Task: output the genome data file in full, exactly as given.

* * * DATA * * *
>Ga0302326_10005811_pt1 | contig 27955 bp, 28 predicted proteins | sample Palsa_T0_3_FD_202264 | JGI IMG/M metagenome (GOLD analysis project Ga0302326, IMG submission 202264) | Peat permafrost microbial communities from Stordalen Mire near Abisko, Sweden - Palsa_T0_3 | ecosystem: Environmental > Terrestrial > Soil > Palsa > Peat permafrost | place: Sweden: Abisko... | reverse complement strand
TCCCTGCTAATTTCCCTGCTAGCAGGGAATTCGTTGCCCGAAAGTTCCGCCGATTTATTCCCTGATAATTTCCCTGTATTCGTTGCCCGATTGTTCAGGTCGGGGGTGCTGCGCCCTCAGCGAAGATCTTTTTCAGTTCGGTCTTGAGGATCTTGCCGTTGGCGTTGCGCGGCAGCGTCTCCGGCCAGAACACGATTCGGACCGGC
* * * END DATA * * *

>Ga0302326_10005811_pt1 | contig 27955 bp, 28 predicted proteins | sample Palsa_T0_3_FD_202264 | JGI IMG/M metagenome (GOLD analysis project Ga0302326, IMG submission 202264) | Peat permafrost microbial communities from Stordalen Mire near Abisko, Sweden - Palsa_T0_3 | ecosystem: Environmental > Terrestrial > Soil > Palsa > Peat permafrost | place: Sweden: Abisko... | reverse complement strand
TCCCTGCTAATTTCCCTGCTAGCAGGGAATTCGTTGCCCGAAAGTTCCGCCGATTTATTCCCTGATAATTTCCCTGTATTCGTTGCCCGATTGTTCAGGTCGGGGGTGCTGCGCCCTCAGCGAAGATCTTTTTCAGTTCGGTCTTGAGGATCTTGCCGTTGGCGTTGCGCGGCAGCGTCTCCGGCCAGAACACGATTCGGACCGGC